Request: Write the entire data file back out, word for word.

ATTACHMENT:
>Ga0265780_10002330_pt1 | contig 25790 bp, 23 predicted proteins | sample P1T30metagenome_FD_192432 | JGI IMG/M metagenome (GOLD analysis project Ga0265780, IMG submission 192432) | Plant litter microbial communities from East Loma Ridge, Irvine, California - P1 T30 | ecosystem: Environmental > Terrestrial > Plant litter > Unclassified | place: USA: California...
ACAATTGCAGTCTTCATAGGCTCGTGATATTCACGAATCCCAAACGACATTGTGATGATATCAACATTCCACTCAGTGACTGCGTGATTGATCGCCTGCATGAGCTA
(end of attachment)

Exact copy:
>Ga0265780_10002330_pt1 | contig 25790 bp, 23 predicted proteins | sample P1T30metagenome_FD_192432 | JGI IMG/M metagenome (GOLD analysis project Ga0265780, IMG submission 192432) | Plant litter microbial communities from East Loma Ridge, Irvine, California - P1 T30 | ecosystem: Environmental > Terrestrial > Plant litter > Unclassified | place: USA: California...
ACAATTGCAGTCTTCATAGGCTCGTGATATTCACGAATCCCAAACGACATTGTGATGATATCAACATTCCACTCAGTGACTGCGTGATTGATCGCCTGCATGAGCTA